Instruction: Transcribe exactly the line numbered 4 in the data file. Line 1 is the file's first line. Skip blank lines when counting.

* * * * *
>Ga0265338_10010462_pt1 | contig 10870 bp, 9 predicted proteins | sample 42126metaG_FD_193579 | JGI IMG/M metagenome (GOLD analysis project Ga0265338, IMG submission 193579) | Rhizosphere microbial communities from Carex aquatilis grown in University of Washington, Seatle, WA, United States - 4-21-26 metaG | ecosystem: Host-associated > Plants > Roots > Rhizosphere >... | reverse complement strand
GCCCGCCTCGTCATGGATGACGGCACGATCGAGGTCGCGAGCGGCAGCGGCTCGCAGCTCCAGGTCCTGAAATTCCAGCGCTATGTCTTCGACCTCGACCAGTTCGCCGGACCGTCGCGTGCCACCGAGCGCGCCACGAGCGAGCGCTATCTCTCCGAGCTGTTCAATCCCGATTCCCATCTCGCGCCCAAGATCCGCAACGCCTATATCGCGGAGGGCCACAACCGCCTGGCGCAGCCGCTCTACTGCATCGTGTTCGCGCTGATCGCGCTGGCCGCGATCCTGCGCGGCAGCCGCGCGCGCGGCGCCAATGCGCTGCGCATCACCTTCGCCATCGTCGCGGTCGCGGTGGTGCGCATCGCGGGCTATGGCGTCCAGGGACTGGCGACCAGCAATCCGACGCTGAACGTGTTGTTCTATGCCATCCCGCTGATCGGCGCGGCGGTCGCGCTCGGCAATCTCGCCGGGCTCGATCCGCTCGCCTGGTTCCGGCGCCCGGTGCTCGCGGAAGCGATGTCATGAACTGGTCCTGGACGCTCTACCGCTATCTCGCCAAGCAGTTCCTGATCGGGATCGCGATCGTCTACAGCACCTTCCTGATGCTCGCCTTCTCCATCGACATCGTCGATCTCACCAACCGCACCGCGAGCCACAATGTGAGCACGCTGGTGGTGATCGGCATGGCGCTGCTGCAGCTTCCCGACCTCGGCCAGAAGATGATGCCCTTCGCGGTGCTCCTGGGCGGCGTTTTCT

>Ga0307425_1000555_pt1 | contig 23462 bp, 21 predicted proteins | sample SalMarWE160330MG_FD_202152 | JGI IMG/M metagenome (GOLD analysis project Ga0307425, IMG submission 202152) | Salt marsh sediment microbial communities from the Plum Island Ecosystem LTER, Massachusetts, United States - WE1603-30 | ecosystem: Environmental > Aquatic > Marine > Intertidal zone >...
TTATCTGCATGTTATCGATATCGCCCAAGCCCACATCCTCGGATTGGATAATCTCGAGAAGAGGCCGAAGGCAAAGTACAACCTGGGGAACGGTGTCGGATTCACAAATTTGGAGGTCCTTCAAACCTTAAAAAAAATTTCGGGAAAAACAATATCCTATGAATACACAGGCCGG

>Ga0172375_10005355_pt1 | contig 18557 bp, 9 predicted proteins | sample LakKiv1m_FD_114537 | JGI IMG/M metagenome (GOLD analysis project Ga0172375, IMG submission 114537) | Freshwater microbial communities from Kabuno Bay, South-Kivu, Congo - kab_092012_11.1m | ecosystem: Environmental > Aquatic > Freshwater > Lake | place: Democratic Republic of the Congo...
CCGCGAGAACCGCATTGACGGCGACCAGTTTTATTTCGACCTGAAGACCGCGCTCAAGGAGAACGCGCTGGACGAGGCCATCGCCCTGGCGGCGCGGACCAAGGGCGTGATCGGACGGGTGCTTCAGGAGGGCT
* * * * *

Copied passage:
TTATCTGCATGTTATCGATATCGCCCAAGCCCACATCCTCGGATTGGATAATCTCGAGAAGAGGCCGAAGGCAAAGTACAACCTGGGGAACGGTGTCGGATTCACAAATTTGGAGGTCCTTCAAACCTTAAAAAAAATTTCGGGAAAAACAATATCCTATGAATACACAGGCCGG